The next morning you came to me
Your smile in one hand, God in the other
And since then I have never ceased to confuse them

All these themes are not treated separately: they collide, overlap, and give back to human experiences the complexity of their nuances. The feat is also due to the challenge of Button Poetry’s format: succeeding in a limited time (between two and five minutes) in interpreting a poem where the density of metaphors does not hinder the fluidity or the clarity of the performance. The game is therefore intense, the anger rhythmic, the tears sometimes irrepressible: the performer scream, cry, accuse, and sometimes smile with overwhelming tenderness.

“Show them your fangs, your claws, your anger”: beauty in the face of violence

Button Poetry invests the hiatus between an American society whose normativity mutilates individual experiences, and an infinite sum of anonymous people who, by shattering the daily order with a gloomy and almost anemic language, mercilessly ward off the pain of the evils that they are inflicted. To reconquer the sovereignty of their existence, the poets seize on the real of which the powerful cannot be the sole owners. Button Poetry stands up against the monopolization of reality by technocratic politicians for whom the facts can be alternative and the truth relative, especially since the last American presidential election.

Brittney Conner.

Many of these poems are first presented as memories, and appeal to a series of anecdotes that unfold with modesty or grandiosity within a wide variety of tones: irony, tenderness, bitterness, bliss, despair, ecstasy , rage, amusement, etc. Each text is, for a few minutes, an open wound on the intimacy of a world which, in its cries or murmurs, brings out from its memory the origin of a suffering or a state of grace. Nevertheless, the performances of Button Poetry, even if they welcome in them a multitude of sensitivities bruised by the evils that they recompose, do not commit the error of an inauthentic universalism. What is expressed above all are the individual experiences which affirm this: even if they cohabit within the same space to the point of being sometimes joint, our sufferings are not equal.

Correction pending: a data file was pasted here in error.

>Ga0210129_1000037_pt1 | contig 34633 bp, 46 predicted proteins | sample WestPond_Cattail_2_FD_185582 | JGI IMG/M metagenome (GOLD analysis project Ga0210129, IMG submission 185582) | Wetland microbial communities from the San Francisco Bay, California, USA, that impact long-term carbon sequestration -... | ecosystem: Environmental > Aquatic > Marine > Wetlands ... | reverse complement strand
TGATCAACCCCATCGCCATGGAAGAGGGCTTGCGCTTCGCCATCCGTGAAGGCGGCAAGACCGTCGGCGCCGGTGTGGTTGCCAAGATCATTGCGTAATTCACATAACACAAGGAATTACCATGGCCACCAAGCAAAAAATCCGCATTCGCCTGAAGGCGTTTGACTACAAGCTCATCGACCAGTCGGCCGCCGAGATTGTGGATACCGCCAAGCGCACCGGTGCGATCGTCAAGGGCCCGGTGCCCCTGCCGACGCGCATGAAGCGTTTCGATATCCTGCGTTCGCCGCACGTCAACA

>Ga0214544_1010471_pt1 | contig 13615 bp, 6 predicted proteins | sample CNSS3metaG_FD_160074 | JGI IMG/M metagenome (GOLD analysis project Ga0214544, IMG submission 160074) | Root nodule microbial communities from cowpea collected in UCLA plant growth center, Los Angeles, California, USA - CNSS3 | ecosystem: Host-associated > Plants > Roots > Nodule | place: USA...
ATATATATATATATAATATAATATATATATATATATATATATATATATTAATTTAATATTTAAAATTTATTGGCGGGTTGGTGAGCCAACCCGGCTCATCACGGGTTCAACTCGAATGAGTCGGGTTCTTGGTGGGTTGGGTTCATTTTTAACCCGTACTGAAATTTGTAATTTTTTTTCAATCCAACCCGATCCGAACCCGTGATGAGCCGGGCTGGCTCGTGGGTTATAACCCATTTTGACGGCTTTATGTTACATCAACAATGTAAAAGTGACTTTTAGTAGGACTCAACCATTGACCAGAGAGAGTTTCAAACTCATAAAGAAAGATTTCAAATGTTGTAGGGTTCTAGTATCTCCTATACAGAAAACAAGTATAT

Because the spectators are probably unaware of the pain we are talking about, the performances are living and raw forces that spare nothing. The aesthetic and scenic components of Button Poetry give this ephemeral show a breath that forces us out of the field of our certainties and our good feelings: it is out of the question to remain quietly seated on the reassuring seat of our daily life while, we urging us not to just sing the famous “We Shall Overcome” (sung by Mahalia Jackson or Joan Baez), Javon Johnson tells us about the murder of an African-American child, or when FreeQuency cries about being raped. At the end of the performance, the spectator returns to his metaphorical seat, less comfortably seated than at the start, but, we hope, quicker to get up when a life is bruised with impunity.

If, at the heart of capitalism and ultra-liberalism, everything, including human feelings, can be commodified and be given a price, the performances of Button Poetry invite us to review the daily budget of our empathy , and enrich it. Accessible everywhere, complacent nowhere, these dazzling poems state an unequivocal conviction: there is no case of human fracture where lucidity is purchased too dearly.